This isn't the kind of album that demands attention, nor is it an obscurely groundbreaking one. In fact, on the surface, it feels like another poppy indie folk record. But like the words from the Bible that she uses for her raw writing material, Ellie Holcomb's songs have a way of gently sneaking into your heart after a while.

- Review date: 2/16/14, written by Jen Rose of Jesusfreakhideout.com

 

JFH Staff's Second Opinion



Ellie Holcomb, who recently appeared as a guest on Andrew Peterson's annual "Behold the Lamb of God" tour, has gained acclaim like wildfire. Her solo EPs, following seven years with her husband's band Drew Holcomb and the Neighbors, topped iTunes charts with scarcely any promotion, so a Kickstarter campaign for a full-length album was almost a no-brainer.

As Sure as the Sun is excellent. The production is solid and the variety of musical ambience is impressive. Holcomb steps nimbly from somber piano to foot-stomping rollick to breezy melody. There are some particularly joyful tracks that are sure to make listeners smile in spite of themselves. Lyrically, there are moments of profundity, but there are also a few overused phrases, indicating a little room for growth. Fortunately, there are far more of the former than the latter. Holcomb's voice is lovely, though it sometimes seems a bit affected, with some long "r" sounds and stretched-out vowels. It's a very current vocal style, but sometimes current styles risk sounding derivative. Few will be bothered by it, but the affectation is really unnecessary and seems to distract from the sweet purity in the vocal underneath. Regardless, this is one fine album! - Review date: 2/15/14, Mark D. Geil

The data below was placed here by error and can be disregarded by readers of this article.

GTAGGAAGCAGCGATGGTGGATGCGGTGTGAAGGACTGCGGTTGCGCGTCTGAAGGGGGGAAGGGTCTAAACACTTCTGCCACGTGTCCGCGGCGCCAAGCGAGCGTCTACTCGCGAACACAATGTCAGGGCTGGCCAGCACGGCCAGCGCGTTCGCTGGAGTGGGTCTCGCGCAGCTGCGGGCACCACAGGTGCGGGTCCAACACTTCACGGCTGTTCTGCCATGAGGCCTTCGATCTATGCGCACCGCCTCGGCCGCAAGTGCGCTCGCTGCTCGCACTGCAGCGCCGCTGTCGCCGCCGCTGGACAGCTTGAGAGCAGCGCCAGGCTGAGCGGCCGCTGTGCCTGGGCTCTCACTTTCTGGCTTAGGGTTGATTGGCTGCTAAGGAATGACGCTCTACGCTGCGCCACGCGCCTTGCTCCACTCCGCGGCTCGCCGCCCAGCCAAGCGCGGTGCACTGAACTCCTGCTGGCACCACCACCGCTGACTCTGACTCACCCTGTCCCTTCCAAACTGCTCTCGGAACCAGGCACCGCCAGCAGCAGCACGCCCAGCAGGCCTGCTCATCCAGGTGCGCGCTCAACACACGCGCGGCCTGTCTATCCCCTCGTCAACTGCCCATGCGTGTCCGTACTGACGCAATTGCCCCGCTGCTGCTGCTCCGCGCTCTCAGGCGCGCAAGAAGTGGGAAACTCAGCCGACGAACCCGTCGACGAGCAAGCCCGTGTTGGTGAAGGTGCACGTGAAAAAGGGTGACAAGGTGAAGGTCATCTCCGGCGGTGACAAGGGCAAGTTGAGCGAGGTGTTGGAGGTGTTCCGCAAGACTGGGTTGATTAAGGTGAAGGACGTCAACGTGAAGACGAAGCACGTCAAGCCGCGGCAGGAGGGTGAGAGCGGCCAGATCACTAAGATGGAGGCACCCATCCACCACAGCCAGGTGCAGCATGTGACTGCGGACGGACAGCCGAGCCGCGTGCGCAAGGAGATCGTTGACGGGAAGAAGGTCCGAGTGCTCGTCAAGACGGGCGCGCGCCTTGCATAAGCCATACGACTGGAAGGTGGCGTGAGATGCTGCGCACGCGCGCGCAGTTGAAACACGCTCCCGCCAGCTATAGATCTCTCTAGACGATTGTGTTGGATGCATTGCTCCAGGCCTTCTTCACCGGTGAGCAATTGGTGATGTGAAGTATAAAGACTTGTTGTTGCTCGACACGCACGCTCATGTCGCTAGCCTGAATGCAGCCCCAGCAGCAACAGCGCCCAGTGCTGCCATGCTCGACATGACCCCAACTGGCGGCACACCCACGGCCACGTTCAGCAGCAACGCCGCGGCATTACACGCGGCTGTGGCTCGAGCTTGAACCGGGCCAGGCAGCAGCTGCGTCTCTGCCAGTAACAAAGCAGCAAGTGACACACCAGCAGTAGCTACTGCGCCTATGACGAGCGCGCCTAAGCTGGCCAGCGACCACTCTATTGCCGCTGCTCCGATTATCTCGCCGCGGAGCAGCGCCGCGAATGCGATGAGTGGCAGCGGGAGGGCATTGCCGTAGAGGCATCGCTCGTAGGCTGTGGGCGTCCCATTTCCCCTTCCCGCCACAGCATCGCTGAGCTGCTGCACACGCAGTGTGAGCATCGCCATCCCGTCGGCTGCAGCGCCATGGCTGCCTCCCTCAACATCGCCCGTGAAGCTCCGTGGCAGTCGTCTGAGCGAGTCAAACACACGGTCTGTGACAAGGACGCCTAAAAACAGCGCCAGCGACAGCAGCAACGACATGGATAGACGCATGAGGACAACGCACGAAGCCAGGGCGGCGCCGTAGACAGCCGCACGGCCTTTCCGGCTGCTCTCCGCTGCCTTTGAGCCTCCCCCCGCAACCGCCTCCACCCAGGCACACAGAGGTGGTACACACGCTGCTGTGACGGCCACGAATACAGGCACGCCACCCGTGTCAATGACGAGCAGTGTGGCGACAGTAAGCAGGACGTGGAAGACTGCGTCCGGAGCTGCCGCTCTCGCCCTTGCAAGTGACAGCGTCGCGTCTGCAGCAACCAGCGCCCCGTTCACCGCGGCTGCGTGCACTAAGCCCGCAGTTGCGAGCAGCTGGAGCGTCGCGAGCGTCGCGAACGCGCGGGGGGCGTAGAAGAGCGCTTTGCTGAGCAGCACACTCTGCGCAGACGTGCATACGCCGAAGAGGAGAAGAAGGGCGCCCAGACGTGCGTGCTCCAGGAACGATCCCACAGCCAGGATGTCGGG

JFH Staff's Additional 2 Cents


    When I heard Drew Holcomb and the Neighbors' rendition of "Christmas for You and Me" last December, I was immediately captivated by Ellie Holcomb's personality-laden voice. Lucky for us, it wasn't long before we got a full-length album from Drew Holcomb's better half with eleven tracks of this goodness. While Ellie's work as a solo artist doesn't feel especially derivative from her music with the Neighbors, there is a sense of harmonic completeness that keeps the project afloat from beginning to end; it's rootsy and home-grown, but it's polished, attractive, and above all, worshipful. Every track has its individual merits, so even if you haven't heard of the Neighbors' work, As Sure As the Sun is well worth a listen. It's surely one of 2014's earliest surprises. - 2/16/14, Roger Gelwicks of Jesusfreakhideout.com

 

 

. Record Label: Full Heart Music
. Album length: 11 tracks: 38 minutes, 43 seconds
. Street Date: February 18, 2014
. Buy It: iTunes
. Buy It: AmazonMP3

  1. As Sure As The Sun (3:24)
  2. Marvelous Light (3:12)
  3. The Broken Beautiful (2:47)
  4. My Portion And My Strength (3:39)
  5. Night Song (4:17)
  6. Love Never Fails (3:30)
  7. Love Broke Through (3:53)
  8. Only Hope I've Got (3:23)
  9. The Valley (3:49)
  10. Songs Of Deliverance (4:00)
  11. I Wanna Be Free (2:56)